Jack Johnson mistaken for being Canadian

Jack Johnson

Jack Johnson

Jane Stevenson, QMI Agency

, Last Updated: 1:27 PM ET

Attention world: Jack Johnson is not Canadian.

But we'd happily adopt the lifestyle of the Hawaiian surfer-turned-singer-songwriter, whose latest album, From Here To Now To You, recently bowed at No. 1 in Canada and the U.S.

"A lot of people think I have a Canadian accent for some reason," says Johnson, 38.

"I don't know what it is that I get that more when I travel than people thinking I'm from Hawaii ... So I must have some kind of connection to Canada."

Unlike most Canadians though, Johnson records in his two-car garage in his North Shore, Hawaiian home - dubbed Mango Tree Studio - pausing to swim and surf.

"It is the ideal way to make a record for us," says Johnson, a married father of three kids.

"The thing that's so great it there is that we're not paying for studio time so we can show up and then if we get a (wave) report, we can take a break and we can be back in the studio in an hour. Go down for a surf."

We caught up with Johnson recently.

Q. The new record is a return to your acoustic beginnings after exploring your more electric side on the last couple of albums but I was surprised to hear that Jimi Hendrix was such a guitar hero of yours?

A. Sure. I loved a lot of his sort of quieter songs too ... The way that he connects chords. Even when he does his really pretty stuff probably influenced me more than the lead guitar stuff. ... I think what influenced my music and what I ended up playing is a little more of those delicate things. And even lyrically, just the stories he tells. I like his albums, the way they have a lot of segues between songs.

Q. Your family inspired a lot of the new music but you generally don't talk about them in interviews?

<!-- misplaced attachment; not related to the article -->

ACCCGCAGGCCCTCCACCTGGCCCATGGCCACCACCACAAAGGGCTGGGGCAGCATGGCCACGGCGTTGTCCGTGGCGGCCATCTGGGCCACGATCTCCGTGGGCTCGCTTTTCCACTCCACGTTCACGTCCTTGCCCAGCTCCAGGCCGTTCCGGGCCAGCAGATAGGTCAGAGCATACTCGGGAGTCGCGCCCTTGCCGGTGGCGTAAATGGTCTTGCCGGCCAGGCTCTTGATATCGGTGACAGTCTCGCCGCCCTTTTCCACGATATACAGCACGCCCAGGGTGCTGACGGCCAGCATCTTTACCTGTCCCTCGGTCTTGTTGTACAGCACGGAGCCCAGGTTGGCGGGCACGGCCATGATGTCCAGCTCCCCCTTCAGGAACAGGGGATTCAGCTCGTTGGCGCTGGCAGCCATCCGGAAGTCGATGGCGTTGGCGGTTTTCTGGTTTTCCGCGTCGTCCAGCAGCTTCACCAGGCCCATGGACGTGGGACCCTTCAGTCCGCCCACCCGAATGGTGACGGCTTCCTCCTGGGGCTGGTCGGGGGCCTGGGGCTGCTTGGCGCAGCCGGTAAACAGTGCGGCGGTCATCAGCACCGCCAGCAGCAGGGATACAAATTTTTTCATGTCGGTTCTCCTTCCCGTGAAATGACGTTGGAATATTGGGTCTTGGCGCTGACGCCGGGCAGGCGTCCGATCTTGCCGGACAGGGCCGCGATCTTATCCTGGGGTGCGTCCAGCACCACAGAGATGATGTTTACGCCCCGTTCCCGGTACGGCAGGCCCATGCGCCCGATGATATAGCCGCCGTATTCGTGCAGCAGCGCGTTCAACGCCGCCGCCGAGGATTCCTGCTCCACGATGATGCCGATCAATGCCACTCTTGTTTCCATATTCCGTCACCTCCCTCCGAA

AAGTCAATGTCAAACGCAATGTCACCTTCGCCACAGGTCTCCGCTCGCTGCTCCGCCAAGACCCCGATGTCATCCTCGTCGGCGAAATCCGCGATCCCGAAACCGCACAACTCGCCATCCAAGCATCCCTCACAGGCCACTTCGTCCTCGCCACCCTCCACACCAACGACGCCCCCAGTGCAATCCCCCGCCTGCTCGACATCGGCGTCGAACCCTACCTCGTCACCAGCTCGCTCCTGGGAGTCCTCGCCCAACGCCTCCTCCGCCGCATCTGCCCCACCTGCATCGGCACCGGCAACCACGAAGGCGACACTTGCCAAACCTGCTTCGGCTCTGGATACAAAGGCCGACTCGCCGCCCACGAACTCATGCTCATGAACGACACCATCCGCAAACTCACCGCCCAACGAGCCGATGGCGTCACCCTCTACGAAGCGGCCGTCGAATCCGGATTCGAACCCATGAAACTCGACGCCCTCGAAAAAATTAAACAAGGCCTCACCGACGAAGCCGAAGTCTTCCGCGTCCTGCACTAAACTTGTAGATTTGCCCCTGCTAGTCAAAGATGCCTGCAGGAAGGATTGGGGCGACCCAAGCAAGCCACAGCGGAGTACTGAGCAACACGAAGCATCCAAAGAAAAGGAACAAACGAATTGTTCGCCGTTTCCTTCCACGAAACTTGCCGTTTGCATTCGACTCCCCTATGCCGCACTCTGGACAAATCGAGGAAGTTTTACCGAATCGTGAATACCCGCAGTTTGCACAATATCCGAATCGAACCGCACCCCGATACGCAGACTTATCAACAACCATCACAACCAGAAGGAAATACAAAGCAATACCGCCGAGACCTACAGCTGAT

A. That's the dichotomy of it. I think the songs are how much I choose to show about family. And I guess the way I feel is there's a truth about the relationship between a father and a son or a father and a daughter, but I don't really feel like I'm sharing anything too personal. But I think they feel personal because people can feel they come from a real place. But I always try to make sure to listen to them objectively before I put them out ... I don't know if I'm that private a person or else I wouldn't be doing this. But I got to draw the line somewhere. I got to find some privacy. I wanted to make sure our life feels pretty normal. I'm just dad to them. And so far it's been pretty good.

Q. You obviously have a sense of humour about Saturday Night Live's Andy Samberg's take on you - hosting a skit called the Mellow Show - given you cast him in a 2010 video for your older song, At Me or With Me, in which you two have a knock down, drag out fight in a bar and onto the street?

A. It was funny for me to watch this 'mellow' thing grow and grow and grow. ... Hey, if there's going to be a projection of you out there, I don't mind mine. I think it's funny. And it's not too far from the truth but it's an exaggeration. All my friends at home would laugh. They think of me as competitive. They crack up about the mellow thing.

Q. What was meeting Samberg like?

A. If was funny the first time we got on the phone with each other, he was a little nervous 'cause he said, 'I just want you to know that I'm not teasing you. I'm just honoring your mellowness.' And I said, 'I'm going to kick your ass! I can't wait!"


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